Biochemical analyses of deficiencies in the oxidative phosphorylation system in human muscle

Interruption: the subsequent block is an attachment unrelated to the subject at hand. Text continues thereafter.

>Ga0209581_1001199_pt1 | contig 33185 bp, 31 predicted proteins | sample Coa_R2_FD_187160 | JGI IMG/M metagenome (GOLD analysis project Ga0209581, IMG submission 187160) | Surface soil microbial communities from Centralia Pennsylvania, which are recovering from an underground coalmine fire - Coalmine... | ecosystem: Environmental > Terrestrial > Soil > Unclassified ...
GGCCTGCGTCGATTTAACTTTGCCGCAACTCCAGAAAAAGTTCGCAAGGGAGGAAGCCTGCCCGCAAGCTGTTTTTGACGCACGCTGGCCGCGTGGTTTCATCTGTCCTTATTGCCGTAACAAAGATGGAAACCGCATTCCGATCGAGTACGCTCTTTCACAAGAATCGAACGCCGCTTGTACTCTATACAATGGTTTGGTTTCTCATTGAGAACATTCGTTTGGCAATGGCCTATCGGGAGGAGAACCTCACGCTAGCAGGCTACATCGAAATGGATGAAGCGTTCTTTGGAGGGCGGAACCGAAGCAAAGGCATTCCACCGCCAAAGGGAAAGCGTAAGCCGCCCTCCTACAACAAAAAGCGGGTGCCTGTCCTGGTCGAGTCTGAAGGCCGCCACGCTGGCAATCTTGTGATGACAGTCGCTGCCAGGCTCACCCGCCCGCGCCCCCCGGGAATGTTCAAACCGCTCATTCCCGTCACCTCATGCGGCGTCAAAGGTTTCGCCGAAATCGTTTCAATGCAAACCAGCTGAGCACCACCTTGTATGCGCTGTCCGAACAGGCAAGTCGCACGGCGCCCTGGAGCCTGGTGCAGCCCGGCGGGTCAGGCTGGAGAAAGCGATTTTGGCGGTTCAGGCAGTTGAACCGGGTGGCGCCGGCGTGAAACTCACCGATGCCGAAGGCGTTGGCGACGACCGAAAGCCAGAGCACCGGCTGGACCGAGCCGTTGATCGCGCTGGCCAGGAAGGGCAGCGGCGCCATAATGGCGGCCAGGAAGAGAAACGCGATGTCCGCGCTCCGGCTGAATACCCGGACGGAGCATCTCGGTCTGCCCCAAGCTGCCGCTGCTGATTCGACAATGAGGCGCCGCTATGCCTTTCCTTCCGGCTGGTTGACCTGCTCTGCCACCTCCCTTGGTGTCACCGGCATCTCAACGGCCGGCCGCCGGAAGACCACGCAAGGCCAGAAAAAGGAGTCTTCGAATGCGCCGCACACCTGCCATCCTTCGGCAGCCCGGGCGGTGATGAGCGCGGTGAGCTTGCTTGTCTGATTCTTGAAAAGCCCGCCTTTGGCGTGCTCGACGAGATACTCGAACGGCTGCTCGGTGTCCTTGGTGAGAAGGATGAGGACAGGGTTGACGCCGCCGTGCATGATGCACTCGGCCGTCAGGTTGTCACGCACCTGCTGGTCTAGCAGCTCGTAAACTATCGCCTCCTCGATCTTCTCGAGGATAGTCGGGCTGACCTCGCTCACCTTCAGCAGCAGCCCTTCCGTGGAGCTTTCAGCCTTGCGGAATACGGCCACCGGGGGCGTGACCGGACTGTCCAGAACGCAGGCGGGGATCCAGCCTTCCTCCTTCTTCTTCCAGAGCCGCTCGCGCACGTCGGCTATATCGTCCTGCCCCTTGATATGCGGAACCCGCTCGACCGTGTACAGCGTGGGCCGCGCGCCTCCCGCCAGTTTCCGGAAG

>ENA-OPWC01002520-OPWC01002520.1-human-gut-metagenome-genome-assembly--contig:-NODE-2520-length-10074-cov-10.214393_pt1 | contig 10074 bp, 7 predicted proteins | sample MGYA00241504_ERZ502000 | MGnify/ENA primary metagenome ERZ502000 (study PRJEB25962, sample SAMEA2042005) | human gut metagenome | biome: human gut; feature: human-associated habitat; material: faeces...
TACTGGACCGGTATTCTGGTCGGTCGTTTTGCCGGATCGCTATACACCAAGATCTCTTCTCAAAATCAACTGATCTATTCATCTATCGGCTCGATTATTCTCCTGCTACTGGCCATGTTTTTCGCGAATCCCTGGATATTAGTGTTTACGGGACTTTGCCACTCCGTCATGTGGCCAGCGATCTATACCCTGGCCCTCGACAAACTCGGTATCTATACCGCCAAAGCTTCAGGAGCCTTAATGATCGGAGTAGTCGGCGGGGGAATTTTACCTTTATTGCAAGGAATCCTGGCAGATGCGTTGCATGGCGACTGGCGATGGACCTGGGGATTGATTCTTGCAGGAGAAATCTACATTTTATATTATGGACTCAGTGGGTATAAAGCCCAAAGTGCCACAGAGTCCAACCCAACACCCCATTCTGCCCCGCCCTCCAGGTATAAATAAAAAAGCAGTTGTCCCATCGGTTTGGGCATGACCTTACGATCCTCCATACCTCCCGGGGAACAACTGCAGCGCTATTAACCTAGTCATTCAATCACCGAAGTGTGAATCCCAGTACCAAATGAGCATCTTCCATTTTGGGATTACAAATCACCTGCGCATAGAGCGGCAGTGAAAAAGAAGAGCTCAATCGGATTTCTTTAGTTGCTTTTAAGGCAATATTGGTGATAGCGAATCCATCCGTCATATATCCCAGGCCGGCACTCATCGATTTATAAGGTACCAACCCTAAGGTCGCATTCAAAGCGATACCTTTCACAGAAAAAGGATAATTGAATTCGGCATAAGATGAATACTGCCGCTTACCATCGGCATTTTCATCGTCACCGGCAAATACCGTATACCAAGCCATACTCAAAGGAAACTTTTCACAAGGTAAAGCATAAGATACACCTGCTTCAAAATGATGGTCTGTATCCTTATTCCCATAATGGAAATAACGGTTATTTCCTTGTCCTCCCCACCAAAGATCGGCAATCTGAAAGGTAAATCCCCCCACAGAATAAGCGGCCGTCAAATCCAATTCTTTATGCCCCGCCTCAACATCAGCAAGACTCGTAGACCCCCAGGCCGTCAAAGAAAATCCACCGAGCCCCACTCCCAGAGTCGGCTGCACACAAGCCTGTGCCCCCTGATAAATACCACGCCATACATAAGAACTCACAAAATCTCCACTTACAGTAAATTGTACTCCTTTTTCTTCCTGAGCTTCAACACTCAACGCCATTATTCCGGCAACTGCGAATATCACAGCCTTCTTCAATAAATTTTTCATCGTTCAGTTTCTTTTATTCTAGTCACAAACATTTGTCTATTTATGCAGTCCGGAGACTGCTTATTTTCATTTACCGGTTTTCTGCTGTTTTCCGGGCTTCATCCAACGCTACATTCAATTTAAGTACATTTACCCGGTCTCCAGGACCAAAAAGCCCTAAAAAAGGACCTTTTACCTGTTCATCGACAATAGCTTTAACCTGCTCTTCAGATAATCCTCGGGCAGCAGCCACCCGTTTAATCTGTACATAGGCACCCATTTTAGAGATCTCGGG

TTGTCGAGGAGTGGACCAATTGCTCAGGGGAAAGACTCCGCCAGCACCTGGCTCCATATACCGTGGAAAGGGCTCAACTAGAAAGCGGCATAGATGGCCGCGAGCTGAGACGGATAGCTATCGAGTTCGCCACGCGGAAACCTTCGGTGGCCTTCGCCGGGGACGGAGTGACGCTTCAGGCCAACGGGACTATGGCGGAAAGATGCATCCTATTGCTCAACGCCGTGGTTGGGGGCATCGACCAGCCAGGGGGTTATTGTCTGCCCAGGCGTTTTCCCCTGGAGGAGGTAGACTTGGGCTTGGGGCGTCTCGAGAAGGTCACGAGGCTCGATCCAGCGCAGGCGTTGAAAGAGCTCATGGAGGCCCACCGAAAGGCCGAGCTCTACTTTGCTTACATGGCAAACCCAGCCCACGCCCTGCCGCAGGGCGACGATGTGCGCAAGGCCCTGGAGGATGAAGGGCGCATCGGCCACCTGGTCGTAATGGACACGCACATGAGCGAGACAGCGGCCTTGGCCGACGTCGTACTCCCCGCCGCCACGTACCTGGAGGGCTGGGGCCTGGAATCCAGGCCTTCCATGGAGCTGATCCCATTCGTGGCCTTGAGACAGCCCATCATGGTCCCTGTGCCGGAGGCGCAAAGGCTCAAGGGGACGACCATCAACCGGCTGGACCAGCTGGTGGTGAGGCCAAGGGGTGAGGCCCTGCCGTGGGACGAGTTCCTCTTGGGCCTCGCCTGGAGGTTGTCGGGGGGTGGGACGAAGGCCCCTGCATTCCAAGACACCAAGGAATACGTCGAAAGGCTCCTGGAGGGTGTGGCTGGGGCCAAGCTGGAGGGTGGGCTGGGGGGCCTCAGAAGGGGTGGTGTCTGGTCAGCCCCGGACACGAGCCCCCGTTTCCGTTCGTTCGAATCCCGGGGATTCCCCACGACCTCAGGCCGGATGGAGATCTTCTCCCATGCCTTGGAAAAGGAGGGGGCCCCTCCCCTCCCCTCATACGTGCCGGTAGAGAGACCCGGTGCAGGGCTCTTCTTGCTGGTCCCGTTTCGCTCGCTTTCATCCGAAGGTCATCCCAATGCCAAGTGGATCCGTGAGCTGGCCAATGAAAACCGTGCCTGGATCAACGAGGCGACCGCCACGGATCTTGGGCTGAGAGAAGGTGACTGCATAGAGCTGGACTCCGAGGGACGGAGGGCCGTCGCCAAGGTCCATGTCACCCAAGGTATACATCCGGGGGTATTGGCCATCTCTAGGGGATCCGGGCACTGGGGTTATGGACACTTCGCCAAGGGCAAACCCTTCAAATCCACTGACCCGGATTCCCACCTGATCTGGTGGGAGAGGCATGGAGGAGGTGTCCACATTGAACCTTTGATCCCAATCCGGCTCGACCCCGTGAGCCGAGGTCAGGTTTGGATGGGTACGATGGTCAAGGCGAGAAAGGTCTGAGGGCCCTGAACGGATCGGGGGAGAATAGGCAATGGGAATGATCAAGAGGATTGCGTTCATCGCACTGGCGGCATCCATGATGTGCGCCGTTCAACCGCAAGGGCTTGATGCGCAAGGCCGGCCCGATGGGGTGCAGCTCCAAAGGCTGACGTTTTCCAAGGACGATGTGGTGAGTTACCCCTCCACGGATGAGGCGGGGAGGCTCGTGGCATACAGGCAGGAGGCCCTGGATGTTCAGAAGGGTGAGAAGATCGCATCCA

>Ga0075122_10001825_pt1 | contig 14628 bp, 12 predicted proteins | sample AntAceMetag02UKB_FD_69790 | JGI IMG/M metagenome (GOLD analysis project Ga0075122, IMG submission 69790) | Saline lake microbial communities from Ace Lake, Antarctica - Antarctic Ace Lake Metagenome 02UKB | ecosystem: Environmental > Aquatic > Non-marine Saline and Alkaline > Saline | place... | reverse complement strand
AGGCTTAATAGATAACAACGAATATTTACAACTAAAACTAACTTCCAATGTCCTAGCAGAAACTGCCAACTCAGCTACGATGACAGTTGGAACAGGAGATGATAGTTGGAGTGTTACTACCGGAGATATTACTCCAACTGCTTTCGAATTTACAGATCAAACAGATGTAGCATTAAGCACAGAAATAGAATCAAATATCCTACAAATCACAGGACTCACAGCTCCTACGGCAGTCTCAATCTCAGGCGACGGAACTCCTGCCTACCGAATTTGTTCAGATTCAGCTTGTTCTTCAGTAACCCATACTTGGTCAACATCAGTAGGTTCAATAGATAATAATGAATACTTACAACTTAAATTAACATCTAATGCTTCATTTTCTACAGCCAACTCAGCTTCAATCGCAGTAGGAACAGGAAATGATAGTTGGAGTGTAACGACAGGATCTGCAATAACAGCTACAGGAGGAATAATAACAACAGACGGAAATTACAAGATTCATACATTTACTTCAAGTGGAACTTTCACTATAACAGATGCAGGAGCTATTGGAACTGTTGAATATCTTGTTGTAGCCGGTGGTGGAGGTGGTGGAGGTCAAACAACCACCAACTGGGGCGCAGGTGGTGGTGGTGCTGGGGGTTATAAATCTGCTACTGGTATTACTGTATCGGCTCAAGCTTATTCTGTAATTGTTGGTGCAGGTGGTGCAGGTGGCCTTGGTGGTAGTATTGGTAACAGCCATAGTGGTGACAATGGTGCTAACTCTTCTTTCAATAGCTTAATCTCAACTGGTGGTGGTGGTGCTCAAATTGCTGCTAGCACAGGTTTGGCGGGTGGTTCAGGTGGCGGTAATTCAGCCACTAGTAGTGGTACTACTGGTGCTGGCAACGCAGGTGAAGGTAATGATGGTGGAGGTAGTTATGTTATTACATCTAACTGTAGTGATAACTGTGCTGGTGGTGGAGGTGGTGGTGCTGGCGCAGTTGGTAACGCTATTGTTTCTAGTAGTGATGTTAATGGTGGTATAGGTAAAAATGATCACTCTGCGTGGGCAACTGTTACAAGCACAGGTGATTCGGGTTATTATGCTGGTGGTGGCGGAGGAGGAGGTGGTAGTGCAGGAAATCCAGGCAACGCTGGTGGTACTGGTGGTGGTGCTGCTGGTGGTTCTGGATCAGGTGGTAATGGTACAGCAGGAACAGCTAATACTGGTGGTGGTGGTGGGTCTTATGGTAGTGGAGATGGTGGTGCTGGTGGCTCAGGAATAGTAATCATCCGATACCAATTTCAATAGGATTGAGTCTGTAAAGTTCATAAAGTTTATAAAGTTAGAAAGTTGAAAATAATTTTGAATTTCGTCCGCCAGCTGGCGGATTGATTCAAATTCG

MitochondriaI disorders are caused by biochemical abnormalities of the mitochondrial respiratory chain (RC), a key component of oxidative phosphorilation (OXPHOS). The diagnosis of a RC deficiency can be invasive, expensive, time consuming and labour intensive. The corner stone for diagnosis of mitochondrial disorders and the only two definitive tests are DNA analysis and respiratory chain enzyme analysis (Naviaux, 2004). The aim of this study was to use biochemical analysis (polarographic analysis and enzyme assay) to identify patients with an OXPHOS defect by setting up reference values from healthy control data. The most commonly used approach in many centres is the interpretation of enzyme activity data based on retrospectively compiled reference values obtained from the data from diseased children, because of the unavailability of muscle tissue from healthy children (Thorburn, 2004). Ethics approval (protocol 91/98) was given to obtain muscle biopsies from selected healthy children. Biochemical tests were done on the muscle biopsies of the healthy children (control group) and those of the selected possible patients, based on their clinical phenotypes. The methods used in the literature differ significantly, so the first aim was to evaluate and partly standardise the method. Reference values were determined from the control group, based on four different approaches used in the literature. The most accurate approach was chosen, the patient data were compared to the reference range and the patients with OXPHOS deficiencies were diagnosed. During this study 18 controls were collected and 26 possible patients identified. In 69% of the patients an OXPHOS defect could be diagnosed based on their enzymatic assay data. Only 11% of the enzymatic assay data were comparable with the respiratory analysis data. It is thus recommended that in future respiratory analysis is no longer utilised.